08:10 08:10

Grilled Ratatouille

By | 2017-05-08T08:31:25+00:00 May 8th, 2017|Categories: April's Blogs, Blogs, Gluten Free, Recipes, Summer, Summer Recipes, The Seasons, Vegetables, Vegetarian|Tags: , , , , |Comments Off on Grilled Ratatouille

Summer cooking at its best is easy, colorful and uncomplicated.  Ratatouille makes the most of the season’s vegetables like tomatoes, eggplants and peppers.  This grilled version can be prepared in two ways.  The vegetables are first grilled and you then dress them right at the table and serve them immediately or you finish marrying their flavors over the stove top.  Both are delish–it’s just a matter of choice.  I tend to prefer the first method, as it’s simpler and doesn’t heat up the kitchen.

Double this recipes or toss leftovers with cooked quinoa and a little extra dressing (if necessary) for a light, high protein dish. […]

08:56 08:56

Ash-e-reshteh (Persian New Year Noodles With Beans)

By | 2017-05-01T09:32:53+00:00 May 1st, 2017|Categories: Diabetes Friendly, Lentils and Legumes, Recipes, Soups and Stew|Comments Off on Ash-e-reshteh (Persian New Year Noodles With Beans)

We thank Soraya Maleki Spence, who used to work at Pulse, for this fantastic recipe.  A traditional soup served at Nowruz-the Persian New Year in the March and represents new life and longevity.  I prepped this for the website several years ago and I’ll be honest… it makes a fabulous breakfast.Ash-e-reshteh (Persian New Year Noodles With Beans) – – chickpeas (washed and soaked overnight), kidney beans (washed and soaked overnight), fava beans (washed and soaked overnight), dry lentils (rinsed and drained), yellow onions, olive oil, garlic, tumeric (ground), mint leaves (minced or torn), thin egg noodles (broken into thirds), leafy greens (spinach or chard) (stemmed and coarsely chopped), dill leaves (minced), cilantro (minced), parsley or flat-leaf parsley (minced), plain, unsweetened yogurt, chicken or vegetable stock, sea salt, Peel and dice one of the onions. In a large pot over medium-high heat 4 T. of olive oil. Add onion and saute until onions are lightly browned, about 5 minutes.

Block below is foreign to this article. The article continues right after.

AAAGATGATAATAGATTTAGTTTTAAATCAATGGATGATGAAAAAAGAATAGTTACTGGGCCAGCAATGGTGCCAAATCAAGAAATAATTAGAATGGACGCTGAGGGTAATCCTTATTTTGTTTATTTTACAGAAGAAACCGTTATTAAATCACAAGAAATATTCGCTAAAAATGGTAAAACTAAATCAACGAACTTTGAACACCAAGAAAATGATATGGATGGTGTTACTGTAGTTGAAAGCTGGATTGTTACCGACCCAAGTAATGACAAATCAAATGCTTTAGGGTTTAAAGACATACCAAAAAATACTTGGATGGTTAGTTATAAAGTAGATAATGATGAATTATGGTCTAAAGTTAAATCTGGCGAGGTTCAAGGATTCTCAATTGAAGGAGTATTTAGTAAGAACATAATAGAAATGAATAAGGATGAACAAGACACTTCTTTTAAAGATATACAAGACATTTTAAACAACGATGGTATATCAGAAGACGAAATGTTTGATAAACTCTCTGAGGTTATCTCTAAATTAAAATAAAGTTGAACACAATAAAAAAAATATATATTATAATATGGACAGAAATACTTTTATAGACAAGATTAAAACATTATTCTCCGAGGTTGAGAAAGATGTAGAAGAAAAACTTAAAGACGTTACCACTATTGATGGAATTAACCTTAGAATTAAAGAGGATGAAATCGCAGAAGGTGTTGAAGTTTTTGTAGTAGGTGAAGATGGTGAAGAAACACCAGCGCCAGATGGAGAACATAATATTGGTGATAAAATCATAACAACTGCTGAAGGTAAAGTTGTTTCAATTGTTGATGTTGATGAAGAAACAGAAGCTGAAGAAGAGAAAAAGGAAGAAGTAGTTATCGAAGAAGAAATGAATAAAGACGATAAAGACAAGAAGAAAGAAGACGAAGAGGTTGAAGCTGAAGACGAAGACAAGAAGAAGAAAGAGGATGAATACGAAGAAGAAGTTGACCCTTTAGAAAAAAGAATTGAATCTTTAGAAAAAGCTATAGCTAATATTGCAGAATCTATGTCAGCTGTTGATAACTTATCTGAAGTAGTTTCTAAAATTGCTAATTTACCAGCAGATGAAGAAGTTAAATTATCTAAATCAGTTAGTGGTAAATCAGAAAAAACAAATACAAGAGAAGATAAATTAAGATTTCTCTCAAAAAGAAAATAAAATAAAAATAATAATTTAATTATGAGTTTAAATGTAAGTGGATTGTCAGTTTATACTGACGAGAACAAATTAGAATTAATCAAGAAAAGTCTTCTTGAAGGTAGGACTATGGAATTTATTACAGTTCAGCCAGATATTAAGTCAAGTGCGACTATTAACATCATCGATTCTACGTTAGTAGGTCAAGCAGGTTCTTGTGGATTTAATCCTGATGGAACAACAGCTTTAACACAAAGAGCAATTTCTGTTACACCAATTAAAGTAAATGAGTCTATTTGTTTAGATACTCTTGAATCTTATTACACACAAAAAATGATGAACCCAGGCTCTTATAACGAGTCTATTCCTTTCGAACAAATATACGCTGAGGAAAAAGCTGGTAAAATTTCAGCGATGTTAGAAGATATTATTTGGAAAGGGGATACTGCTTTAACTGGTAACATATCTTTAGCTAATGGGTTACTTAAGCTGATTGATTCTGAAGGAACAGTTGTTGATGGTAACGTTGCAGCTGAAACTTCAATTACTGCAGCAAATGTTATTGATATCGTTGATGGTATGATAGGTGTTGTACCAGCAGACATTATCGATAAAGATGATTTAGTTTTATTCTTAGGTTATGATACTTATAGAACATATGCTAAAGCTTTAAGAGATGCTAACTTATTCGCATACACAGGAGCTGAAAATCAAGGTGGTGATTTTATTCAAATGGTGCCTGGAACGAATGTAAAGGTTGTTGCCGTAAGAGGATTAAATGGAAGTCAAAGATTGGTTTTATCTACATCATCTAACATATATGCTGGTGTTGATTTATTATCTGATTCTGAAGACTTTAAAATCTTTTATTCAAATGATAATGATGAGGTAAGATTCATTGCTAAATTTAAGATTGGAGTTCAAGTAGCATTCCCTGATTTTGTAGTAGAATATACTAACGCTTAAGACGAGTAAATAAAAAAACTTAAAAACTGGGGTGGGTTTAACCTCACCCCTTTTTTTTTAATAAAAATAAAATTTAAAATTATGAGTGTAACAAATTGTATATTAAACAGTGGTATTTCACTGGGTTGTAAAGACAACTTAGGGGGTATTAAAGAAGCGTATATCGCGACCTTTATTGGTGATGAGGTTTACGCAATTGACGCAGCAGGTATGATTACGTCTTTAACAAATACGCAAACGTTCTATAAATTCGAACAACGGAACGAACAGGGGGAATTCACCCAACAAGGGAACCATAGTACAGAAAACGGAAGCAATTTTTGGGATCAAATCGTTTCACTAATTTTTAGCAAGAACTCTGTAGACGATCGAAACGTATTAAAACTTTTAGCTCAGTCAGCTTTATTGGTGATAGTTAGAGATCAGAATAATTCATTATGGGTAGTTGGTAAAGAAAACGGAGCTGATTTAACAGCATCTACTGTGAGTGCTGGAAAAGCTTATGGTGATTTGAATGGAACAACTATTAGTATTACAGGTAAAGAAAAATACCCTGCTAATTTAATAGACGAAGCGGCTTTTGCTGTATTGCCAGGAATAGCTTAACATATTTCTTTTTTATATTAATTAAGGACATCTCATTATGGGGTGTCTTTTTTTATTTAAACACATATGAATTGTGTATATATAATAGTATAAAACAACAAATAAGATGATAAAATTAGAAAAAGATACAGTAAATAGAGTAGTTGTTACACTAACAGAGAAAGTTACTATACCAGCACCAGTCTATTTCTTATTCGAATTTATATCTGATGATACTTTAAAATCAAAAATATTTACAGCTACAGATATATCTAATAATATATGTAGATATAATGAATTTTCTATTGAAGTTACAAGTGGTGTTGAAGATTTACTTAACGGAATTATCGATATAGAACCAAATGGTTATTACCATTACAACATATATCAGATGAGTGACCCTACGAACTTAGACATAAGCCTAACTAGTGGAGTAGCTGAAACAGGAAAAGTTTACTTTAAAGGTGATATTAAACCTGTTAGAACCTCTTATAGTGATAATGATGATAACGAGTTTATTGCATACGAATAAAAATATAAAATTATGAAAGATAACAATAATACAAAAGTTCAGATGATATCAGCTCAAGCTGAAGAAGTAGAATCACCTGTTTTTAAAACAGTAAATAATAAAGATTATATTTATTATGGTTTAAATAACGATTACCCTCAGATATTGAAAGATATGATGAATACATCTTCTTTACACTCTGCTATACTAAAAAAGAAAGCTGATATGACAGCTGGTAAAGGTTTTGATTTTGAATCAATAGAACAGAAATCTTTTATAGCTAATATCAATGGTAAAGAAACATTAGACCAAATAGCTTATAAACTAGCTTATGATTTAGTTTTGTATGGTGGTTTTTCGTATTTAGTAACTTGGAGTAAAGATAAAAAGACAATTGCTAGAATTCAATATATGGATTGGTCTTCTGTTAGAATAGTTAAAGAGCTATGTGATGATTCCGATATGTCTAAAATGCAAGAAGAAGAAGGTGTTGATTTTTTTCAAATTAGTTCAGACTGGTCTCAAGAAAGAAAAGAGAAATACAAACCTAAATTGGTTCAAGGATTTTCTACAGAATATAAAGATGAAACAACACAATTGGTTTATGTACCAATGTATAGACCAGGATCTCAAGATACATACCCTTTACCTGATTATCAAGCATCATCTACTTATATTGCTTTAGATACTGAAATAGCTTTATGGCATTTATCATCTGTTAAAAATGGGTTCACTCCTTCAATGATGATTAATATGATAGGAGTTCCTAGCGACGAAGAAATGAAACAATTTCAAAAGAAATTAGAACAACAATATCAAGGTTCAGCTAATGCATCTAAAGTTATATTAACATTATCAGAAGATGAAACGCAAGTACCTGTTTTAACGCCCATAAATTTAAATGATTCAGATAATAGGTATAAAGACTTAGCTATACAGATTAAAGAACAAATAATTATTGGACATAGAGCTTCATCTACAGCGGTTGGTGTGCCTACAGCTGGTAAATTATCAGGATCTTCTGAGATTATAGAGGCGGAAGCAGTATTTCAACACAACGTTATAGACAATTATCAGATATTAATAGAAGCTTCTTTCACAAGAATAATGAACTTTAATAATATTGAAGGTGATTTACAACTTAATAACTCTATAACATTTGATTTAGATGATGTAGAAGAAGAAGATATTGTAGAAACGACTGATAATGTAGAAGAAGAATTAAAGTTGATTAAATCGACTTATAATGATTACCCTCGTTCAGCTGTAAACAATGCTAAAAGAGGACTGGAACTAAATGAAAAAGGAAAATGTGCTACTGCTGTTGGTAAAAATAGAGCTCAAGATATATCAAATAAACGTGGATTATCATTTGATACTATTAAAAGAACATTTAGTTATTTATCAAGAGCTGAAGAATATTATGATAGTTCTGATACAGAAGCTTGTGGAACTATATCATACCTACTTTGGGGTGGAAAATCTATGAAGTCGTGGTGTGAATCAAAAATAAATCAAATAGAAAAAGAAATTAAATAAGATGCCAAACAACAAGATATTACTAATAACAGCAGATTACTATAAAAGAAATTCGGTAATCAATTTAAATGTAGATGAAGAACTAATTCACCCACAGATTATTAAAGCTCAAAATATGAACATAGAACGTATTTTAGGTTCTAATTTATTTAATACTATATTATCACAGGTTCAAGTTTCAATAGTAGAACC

Drain and rinse chickpeas, kidney and fava beans. Add beans to the onion along with 4 minced cloves of garlic, the turmeric and the lentils. Sauté for 1 minute then add the stock and bring to a boil. Boil, covered for 1 hour. Loosen lid on the pot, so the pot is partially covered and continue simmering the stock and beans for 1 1/2 hours more, stirring occasionally. Season with salt.; Peel and slice the remaining onions into thin half moon shapes. In a large skillet, heat 3 T. olive oil over high heat. Add in the onions and sauté, stirring frequently until caramelized. Add in remaining garlic and mint and sauté for […]

09:12 09:12

French Onion Soup

By | 2017-04-24T09:47:21+00:00 August 26th, 2016|Categories: Autumn Recipes, Comfort Food, Crock pot, Diabetes Friendly, Late Summer/Seasonal Change Recipes, Recipes|Tags: , , , |Comments Off on French Onion Soup

This recipe comes from Daverick Legget’s book Recipes for Self-Healing.  The following is his intro to the soup.